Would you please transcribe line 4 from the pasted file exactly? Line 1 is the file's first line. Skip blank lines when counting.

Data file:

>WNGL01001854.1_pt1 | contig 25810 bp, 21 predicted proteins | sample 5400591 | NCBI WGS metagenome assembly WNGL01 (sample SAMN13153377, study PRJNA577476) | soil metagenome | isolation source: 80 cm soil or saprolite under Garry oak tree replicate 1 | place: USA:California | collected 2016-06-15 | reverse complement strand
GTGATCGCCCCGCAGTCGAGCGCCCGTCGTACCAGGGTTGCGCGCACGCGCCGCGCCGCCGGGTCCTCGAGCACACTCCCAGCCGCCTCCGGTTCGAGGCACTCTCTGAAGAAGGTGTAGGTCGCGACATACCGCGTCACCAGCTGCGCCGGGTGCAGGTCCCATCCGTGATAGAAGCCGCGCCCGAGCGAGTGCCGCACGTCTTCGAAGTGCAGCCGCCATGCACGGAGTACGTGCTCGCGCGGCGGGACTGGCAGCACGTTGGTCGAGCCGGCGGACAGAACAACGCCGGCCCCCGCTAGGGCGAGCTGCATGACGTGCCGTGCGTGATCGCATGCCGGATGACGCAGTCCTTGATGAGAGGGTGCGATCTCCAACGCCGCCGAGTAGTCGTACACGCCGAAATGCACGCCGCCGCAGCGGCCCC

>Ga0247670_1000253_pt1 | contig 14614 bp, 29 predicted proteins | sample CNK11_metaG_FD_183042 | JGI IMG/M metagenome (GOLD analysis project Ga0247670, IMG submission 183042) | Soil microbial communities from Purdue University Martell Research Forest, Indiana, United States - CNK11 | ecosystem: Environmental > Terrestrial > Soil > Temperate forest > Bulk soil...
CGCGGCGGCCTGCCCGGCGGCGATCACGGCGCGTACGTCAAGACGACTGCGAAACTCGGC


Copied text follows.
CGCGGCGGCCTGCCCGGCGGCGATCACGGCGCGTACGTCAAGACGACTGCGAAACTCGGC